Cotton futures moved down a smidgen on Tuesday, marking their 13th straight down session, as speculation built that China's government may soon start selling from its mammoth reserves and cut demand for foreign fiber in the world's top consumer.
The most-active December cotton contract on ICE Futures U.S. closed down 0.01 cent, or 0.01 percent, at 75.94 cents a lb.
Spot prices eased to an intraday low of 75.27 cents, the weakest level since January.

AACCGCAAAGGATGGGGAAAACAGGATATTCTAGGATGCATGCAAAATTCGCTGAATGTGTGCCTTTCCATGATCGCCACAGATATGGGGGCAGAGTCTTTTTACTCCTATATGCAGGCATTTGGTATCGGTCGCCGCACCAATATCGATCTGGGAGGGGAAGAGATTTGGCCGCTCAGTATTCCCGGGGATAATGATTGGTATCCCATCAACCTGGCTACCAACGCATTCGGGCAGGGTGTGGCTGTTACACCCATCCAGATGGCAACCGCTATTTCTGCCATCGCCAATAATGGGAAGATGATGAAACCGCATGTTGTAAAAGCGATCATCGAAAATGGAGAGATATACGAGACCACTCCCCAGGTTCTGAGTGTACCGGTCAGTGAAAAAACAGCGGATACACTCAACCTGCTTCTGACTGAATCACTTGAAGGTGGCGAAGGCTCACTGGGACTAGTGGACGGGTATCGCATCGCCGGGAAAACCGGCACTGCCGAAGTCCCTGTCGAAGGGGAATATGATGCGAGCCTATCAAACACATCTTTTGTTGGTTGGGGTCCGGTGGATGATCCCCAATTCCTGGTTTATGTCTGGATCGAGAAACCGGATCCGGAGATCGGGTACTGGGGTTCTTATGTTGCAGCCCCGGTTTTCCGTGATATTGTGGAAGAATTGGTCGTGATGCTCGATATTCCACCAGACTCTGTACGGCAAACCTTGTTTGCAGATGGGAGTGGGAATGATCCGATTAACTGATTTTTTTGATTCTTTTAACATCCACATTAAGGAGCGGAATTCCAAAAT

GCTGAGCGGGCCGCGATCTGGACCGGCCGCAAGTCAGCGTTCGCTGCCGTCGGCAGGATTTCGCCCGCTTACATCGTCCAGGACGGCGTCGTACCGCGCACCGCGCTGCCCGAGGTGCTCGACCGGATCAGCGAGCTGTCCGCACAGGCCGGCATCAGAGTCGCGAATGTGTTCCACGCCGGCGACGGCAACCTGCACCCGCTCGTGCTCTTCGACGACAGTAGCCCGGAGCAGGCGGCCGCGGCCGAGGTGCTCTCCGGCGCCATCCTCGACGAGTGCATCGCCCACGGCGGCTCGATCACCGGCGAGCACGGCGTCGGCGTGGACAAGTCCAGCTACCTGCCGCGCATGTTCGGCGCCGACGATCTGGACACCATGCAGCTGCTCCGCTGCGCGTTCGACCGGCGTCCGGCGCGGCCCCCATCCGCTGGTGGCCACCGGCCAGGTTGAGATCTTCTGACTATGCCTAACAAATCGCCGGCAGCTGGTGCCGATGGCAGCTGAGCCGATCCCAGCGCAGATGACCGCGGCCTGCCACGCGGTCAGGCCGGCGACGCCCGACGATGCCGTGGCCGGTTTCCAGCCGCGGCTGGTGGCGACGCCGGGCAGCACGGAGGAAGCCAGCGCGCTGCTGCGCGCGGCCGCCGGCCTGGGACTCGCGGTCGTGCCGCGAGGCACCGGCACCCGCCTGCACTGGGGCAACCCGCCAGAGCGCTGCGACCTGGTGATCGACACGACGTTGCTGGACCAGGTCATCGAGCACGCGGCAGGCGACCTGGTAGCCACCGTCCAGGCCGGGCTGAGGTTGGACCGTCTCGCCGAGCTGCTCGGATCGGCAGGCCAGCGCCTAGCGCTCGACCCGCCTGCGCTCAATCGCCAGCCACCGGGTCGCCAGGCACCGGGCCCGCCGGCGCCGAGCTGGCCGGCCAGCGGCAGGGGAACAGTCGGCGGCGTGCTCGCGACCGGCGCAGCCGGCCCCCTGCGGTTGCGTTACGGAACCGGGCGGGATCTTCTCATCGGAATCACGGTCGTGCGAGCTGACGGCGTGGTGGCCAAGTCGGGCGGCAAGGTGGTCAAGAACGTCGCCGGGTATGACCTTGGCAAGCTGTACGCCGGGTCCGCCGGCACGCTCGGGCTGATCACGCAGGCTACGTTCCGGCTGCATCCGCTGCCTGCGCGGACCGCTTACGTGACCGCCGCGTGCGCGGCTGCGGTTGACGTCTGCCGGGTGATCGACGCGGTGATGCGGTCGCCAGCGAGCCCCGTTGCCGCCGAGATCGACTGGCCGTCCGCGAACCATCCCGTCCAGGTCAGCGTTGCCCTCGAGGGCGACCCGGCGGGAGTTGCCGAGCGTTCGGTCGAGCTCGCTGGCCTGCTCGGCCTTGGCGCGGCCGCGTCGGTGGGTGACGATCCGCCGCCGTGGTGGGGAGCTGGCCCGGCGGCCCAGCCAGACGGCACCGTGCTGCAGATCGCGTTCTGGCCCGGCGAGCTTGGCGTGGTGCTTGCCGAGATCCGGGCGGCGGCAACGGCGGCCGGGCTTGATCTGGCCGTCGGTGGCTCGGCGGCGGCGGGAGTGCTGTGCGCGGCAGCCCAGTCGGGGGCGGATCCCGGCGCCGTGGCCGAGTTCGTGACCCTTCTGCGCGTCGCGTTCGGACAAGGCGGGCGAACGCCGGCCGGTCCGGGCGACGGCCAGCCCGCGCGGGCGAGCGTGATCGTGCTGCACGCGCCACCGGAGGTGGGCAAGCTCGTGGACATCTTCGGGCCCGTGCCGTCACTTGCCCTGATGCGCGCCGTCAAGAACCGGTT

(Read more: Retailers Keep a Close Eye on Cotton Prices)
Rumors circulated that Beijing may soon begin selling its stocks and may be planning other policy changes that would leave the world flooded with excess cotton supplies.
A government stockpiling program launched in 2011 has driven voracious demand for foreign fiber, put a floor under global cotton prices, and left China with a growing hold on global inventories.